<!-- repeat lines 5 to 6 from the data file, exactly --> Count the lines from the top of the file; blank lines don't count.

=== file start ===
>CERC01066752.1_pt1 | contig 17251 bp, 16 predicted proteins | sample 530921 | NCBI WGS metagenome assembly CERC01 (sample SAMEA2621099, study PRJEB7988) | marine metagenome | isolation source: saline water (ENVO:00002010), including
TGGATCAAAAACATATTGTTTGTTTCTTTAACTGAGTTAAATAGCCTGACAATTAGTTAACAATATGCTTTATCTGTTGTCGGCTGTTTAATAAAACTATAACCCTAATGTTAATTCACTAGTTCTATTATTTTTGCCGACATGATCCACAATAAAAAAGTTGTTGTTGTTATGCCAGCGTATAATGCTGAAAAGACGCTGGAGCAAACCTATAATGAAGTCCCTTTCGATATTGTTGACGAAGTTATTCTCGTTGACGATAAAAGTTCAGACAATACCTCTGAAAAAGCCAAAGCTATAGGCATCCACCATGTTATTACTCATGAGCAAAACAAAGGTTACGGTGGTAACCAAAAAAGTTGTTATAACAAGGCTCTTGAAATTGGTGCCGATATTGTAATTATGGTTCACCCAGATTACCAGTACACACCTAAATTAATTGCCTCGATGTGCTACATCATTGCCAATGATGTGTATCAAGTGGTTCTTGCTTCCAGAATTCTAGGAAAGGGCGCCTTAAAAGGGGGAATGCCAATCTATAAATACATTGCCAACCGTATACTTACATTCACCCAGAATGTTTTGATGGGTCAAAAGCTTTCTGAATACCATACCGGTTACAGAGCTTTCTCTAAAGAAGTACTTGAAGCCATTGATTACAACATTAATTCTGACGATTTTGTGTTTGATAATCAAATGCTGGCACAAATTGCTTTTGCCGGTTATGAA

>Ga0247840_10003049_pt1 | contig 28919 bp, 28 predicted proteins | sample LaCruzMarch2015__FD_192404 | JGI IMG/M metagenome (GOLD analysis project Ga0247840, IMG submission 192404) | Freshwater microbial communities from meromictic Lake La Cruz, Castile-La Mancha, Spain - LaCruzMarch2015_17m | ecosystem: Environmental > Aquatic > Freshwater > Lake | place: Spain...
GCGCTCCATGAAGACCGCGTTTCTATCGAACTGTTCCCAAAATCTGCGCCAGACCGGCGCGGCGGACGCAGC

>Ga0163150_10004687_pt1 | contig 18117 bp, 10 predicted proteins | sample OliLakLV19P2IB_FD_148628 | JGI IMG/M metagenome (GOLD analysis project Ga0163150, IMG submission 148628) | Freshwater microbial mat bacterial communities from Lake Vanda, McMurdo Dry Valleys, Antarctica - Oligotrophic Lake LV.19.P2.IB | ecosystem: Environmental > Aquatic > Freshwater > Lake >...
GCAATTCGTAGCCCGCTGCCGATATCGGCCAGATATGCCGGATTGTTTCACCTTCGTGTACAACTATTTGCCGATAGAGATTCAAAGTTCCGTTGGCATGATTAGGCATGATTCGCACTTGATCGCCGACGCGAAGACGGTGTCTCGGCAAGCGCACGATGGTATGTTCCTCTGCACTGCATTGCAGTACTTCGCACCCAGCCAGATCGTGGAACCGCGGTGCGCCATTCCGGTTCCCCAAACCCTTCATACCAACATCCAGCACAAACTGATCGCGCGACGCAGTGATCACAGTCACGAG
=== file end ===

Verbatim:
>Ga0163150_10004687_pt1 | contig 18117 bp, 10 predicted proteins | sample OliLakLV19P2IB_FD_148628 | JGI IMG/M metagenome (GOLD analysis project Ga0163150, IMG submission 148628) | Freshwater microbial mat bacterial communities from Lake Vanda, McMurdo Dry Valleys, Antarctica - Oligotrophic Lake LV.19.P2.IB | ecosystem: Environmental > Aquatic > Freshwater > Lake >...
GCAATTCGTAGCCCGCTGCCGATATCGGCCAGATATGCCGGATTGTTTCACCTTCGTGTACAACTATTTGCCGATAGAGATTCAAAGTTCCGTTGGCATGATTAGGCATGATTCGCACTTGATCGCCGACGCGAAGACGGTGTCTCGGCAAGCGCACGATGGTATGTTCCTCTGCACTGCATTGCAGTACTTCGCACCCAGCCAGATCGTGGAACCGCGGTGCGCCATTCCGGTTCCCCAAACCCTTCATACCAACATCCAGCACAAACTGATCGCGCGACGCAGTGATCACAGTCACGAG